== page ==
• Linus

      Absolutely THE point. Why would evolution be wasted on the capacity of one creature to appreciate beauty???? Absolutely superfluous, doesn’t help us to survive at all. So who do we thank for it, Mother Nature? Nonesense, it speakes loudly of God. We have the capacity because he loves us, so he gave us one more way to recoginze him.

    • http://profile.yahoo.com/JNDLZH56O5YQPFOIS5T3AEXV2E Rynduin

      Denis Dutton in a TED talk I watched a year or so ago decided that he had found an “Darwinian” reason for beauty: If one of our ancestors could make a particularly fine weapon, or perform other needful tasks well and skillfully, it would be advantageous for others to recognize this skill. Just as it is advantageous to recognize a healthy mate, it is advantageous to recognize a competent one. Ergo, he defined beauty as “Recognition of a thing well made.”

      This fell apart, of course, when talking about natural beauty. He briefly skimmed over the topic, claiming that those vistas we agree to be the most beautiful would also have been the most useful and habitable for our ancestors. Which does not explain then why we find the ocean, mountains, deserts, jungles, lions, sharks, glaciers, volcanoes and a thousand other things hostile to human existence to be beautiful as well.

      On the other hand, I consider all those things to be “well made” indeed, so perhaps he was onto something after all.

    • c matt

      Well, just to play devil’s advocate, can’t a trait be survival neutral? Do evolutionists hold that every trait must be survival positive, or simply that they must not be survival negative?

      • http://www.facebook.com/abb3w Arthur Byrne

        The latter. With traits having net-positive benefit, the differential equations describe a probable population curve of EXP(bt) against time. (To a first approximation. Second approximation would be a logistic curve, and third may involve an “overshoot” modified logistic curve.) With traits having net-negative benefit curve, the equation is the same, but the “b” constant of benefit has negative sign, and the mutation tends to vanish with rapidity corresponding to the degree of detriment.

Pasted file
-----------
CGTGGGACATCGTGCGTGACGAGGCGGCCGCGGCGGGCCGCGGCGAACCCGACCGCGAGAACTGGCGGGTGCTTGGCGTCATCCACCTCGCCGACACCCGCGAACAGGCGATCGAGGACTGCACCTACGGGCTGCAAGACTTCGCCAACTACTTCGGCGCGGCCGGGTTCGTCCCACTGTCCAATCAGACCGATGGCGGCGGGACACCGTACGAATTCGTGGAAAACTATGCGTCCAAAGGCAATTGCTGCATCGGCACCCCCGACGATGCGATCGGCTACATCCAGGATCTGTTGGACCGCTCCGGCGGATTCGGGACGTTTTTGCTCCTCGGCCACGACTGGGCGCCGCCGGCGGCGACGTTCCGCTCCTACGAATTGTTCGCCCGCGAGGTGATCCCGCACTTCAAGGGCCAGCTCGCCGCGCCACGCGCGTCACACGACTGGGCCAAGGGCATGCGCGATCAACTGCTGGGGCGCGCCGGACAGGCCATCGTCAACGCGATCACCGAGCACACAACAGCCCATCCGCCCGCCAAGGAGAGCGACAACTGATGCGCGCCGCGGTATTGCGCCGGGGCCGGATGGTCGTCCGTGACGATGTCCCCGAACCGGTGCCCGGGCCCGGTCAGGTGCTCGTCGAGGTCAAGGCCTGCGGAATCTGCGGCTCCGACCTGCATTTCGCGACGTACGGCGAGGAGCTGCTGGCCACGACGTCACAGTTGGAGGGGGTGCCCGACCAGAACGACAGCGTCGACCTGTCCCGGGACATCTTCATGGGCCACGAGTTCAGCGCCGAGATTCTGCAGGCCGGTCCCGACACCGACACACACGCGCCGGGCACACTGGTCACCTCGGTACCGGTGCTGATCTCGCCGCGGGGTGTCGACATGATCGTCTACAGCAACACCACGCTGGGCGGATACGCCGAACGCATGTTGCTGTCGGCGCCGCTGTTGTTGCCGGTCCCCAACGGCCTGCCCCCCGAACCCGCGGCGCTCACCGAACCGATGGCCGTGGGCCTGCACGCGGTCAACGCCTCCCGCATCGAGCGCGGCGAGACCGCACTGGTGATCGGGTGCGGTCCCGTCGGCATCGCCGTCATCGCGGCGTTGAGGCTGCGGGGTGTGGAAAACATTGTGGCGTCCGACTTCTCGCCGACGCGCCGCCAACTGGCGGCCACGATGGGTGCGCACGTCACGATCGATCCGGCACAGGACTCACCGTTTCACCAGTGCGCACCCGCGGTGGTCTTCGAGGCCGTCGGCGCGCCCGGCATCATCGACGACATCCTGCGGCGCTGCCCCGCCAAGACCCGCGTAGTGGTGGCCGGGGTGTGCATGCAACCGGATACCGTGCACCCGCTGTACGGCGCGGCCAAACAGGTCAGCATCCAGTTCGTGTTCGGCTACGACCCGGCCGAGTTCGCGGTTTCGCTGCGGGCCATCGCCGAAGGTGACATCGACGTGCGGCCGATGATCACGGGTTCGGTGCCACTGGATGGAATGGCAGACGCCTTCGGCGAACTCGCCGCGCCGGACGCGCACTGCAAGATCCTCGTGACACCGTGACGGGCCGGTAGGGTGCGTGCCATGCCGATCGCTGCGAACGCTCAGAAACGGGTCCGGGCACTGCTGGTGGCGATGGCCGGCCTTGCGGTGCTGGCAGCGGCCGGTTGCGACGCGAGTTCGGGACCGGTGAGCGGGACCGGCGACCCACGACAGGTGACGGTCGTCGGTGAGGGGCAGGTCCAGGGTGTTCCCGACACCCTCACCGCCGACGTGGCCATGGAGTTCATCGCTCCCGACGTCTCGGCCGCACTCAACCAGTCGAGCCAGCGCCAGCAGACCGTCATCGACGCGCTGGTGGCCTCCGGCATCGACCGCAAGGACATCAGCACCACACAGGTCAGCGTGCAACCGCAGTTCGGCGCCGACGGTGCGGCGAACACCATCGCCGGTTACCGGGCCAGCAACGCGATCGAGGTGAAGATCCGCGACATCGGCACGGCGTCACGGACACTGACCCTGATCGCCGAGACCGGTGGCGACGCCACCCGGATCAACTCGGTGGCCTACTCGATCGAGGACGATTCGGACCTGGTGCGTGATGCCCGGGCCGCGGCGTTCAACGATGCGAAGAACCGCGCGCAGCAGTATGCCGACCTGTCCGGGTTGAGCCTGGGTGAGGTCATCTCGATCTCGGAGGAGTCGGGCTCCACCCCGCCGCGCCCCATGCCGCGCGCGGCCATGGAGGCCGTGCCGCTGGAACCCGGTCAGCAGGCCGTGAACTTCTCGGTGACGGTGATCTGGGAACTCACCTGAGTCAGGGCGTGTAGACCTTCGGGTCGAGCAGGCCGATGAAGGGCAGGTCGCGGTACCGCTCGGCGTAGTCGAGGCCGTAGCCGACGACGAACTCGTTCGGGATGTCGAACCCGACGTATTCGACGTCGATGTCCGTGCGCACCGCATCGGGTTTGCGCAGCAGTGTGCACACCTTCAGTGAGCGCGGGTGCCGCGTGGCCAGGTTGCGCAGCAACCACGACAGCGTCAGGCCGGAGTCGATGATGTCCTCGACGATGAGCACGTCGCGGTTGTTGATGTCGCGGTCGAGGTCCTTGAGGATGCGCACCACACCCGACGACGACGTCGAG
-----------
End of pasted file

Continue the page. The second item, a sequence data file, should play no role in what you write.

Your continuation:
However, with zero-benefit traits, differential that yields the exponential term collapses, and other equations describe the behavior. Neutral mutations tend to accumulate in the population at a rate linear with time. (The maximum number of neutral mutations any individual of the population is likely to carry is I think log with time.)

        Anyone with a serious interest in the math of evolutionary genetics should probably track down Crow and Kimura’s “An Introduction to Population Genetics Theory” (ISBN 1-93284-612-3). It’s a fairly advanced college text; you need at least calculus through differential equations, and probably partials as well.

  • aomeyrat

    “My question was the gaze I turned on them; the answer was their beauty.”

    - -Confessions Book X, St. Augustine

    While I admire the sentiment of the writer, I can’t say I agree that beauty gives us conclusive evidence of God. While some consensus may be reached about establishing the virtues of one particular work of art–I agree, the Pieta is a very beautiful statue–or natural wonders, it’s still subjective. Someone else may prefer Duchamp’s “Fountain” [urinal] to the Pieta, and react just as emotionally about it. I agree with a previous comment that comparing the subjective power of beauty to a theist’s rhetorical sword seems awkward. People respond to sensual experiences, be it a painting, a mountain, an opera, etc. However, a positive enlivening response is not mean the experience the infinite. That’s a leap in logic unfortunately blunts any edge the beauty-sword had in an argument for the Christian God’s existence.

    Moreover, if one were to allow the experience of beauty a unique experience that transcends all others, it doesn’t do much for the Christian explaining his position. It served Neoplatonists somewhat, but even their faithful scholar St. Augustine, who experienced beauty in a far deeper way, moved beyond it into something more substantial and more lasting. He notes repeatedly that excessive fondness of creation had a tendency to dissipate the soul outward rather than reflect it inward.

    I imagine most atheists and heathens value beauty and beautiful things since it’s all the good they allow themselves. Just read Lucretius, Oscar Wilde, or any American transcendentalist. They’re certainly feeling something, and they’ve determined that nature, or their own amazing artistry, is the closest thing to divinity. Also, you can be sure that no material thing is priceless–really, that’s more a hyperbole people overuse. Old paintings and statues boost tourism and stimulate business. Natural Parks and old churches do the same. And setting a price on the curves of a woman is one of humanity’s oldest traditions. Beauty is money, and it’s probably the most compelling reason to be a materialist. It’s only a precious few idealists who say something is priceless and actually mean it.